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12. Distillation

Until the Taisho Period, brewers used a distillation still with two handles on the lid. giving it the appearance of a rhinoceros beetle. The matured secondary mash was poured into the bottom still and heated. Cold water poured onto the top still would cool and liquify the alcohol vapor, extracting the unprocessed alcohol needed for shochu. The unprocessed alcohol trapped in the cask would then be transferred to storage pots.

The Japanese word 'chintara' meaning 'to dawdle' is said to have had its origins in this distillery still.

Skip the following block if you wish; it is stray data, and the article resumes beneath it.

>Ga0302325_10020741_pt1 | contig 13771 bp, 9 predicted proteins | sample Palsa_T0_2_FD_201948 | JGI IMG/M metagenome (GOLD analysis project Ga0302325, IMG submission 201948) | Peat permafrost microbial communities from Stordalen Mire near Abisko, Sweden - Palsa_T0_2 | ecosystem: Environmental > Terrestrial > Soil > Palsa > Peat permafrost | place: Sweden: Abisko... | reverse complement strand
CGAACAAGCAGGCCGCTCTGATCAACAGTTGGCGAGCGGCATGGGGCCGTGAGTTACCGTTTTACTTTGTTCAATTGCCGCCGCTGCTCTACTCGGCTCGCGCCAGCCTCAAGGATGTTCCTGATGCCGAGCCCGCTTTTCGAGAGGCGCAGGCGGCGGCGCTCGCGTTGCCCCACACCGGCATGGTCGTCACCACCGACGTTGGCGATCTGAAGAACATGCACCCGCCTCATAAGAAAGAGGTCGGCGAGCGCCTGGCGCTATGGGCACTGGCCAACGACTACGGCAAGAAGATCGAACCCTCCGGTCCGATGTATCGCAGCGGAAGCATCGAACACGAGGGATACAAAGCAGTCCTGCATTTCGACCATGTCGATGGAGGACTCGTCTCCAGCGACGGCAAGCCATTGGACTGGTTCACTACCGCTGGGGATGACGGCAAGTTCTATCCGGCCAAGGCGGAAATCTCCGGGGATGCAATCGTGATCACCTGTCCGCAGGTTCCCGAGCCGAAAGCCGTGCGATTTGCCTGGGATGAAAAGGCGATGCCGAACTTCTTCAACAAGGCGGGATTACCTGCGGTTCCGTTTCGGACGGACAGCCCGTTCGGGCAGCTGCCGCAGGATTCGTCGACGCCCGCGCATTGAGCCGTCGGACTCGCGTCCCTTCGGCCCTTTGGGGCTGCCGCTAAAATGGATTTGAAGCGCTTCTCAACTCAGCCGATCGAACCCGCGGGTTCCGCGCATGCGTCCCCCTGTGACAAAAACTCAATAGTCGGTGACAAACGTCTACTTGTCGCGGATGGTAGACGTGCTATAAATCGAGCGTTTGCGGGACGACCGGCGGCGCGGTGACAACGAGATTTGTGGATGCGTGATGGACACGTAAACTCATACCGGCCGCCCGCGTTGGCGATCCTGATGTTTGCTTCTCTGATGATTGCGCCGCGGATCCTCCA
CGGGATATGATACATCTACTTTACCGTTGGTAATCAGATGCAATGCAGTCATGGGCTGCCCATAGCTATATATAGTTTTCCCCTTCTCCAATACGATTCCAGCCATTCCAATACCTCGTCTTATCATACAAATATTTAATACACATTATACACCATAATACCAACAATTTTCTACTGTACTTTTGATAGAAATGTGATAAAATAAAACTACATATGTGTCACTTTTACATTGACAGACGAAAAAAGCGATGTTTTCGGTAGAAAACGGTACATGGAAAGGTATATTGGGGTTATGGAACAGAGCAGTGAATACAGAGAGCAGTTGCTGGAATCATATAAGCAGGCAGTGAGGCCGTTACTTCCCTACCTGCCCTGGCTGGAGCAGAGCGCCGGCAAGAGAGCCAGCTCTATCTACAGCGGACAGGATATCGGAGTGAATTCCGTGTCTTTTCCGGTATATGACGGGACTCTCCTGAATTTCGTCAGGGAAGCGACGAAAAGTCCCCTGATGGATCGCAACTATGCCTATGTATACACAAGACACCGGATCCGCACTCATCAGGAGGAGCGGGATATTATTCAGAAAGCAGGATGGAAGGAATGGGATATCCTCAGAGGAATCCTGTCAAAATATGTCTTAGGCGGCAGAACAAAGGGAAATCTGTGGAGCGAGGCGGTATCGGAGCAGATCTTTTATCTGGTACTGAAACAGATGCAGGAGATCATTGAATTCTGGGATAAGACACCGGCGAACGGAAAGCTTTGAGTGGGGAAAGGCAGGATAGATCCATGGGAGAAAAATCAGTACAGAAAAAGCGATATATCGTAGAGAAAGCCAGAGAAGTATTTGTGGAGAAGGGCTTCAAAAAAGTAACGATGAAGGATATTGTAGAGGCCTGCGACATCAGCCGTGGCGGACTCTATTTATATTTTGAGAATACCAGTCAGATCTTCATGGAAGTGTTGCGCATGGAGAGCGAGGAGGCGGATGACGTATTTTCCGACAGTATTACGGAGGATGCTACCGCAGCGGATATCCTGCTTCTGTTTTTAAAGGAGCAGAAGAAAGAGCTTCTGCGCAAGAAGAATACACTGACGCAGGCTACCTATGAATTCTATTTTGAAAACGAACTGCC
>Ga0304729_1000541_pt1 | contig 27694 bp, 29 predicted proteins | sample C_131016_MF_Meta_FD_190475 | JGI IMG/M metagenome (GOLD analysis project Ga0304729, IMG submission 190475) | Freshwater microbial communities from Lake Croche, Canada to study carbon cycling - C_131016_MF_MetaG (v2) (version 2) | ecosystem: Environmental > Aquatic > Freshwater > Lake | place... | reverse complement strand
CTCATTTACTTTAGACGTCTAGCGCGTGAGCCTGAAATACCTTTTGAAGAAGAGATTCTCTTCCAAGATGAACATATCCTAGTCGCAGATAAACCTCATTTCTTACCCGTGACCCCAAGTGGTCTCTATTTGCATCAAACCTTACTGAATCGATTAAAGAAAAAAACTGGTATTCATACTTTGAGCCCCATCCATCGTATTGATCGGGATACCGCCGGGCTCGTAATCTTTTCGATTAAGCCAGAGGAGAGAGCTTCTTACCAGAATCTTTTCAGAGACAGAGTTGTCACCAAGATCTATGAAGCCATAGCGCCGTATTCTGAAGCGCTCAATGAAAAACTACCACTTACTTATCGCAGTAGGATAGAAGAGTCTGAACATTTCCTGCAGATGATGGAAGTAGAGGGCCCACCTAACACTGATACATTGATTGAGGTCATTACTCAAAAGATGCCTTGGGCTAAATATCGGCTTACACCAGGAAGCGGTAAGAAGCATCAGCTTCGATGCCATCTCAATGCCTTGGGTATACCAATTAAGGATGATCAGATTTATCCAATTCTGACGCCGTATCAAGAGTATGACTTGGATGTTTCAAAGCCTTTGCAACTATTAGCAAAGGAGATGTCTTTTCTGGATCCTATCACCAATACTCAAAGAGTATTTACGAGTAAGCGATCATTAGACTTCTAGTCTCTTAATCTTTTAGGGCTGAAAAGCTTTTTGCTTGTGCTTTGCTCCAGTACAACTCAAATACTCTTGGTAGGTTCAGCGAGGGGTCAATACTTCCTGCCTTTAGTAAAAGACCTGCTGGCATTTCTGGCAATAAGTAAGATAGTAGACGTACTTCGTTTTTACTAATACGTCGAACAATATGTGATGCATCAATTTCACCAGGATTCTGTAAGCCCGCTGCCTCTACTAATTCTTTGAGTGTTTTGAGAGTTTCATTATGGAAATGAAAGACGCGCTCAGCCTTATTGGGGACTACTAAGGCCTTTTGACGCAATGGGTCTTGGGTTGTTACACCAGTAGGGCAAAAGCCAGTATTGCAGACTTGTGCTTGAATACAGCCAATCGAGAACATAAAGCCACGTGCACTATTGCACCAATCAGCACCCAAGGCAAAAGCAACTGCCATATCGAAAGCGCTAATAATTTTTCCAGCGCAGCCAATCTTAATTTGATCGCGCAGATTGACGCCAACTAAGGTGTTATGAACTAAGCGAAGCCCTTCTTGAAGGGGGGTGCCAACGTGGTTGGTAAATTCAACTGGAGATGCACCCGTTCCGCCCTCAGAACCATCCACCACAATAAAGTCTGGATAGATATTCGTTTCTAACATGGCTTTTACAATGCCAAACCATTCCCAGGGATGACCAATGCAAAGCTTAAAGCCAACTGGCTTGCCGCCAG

The 'chin' part comes from the 'chin chin' clanging sound of the hot iron pot and the 'tara' part comes from the 'tara tara' sound of the shochu dripping out from the bamboo tubes. The word 'chintara' meaning 'to dawdle along without any real motivation' is said to have come from the lengthy, boring process of distilling the shochu.                


2. How shochu came to Japan

3. Is Kuma Shochu Japan's oldest brand of Shochu?

4. Shochu - loved by the samurai and working class alike

5. What is Kuma Shochu?

6. To Japan and the rest of the world

7. The traditional method of producing shochu

8. Washing and steaming the rice

9. Koji production

10. Producing the primary mash

11. Producing the secondary mash

13. Storage

14. Bottling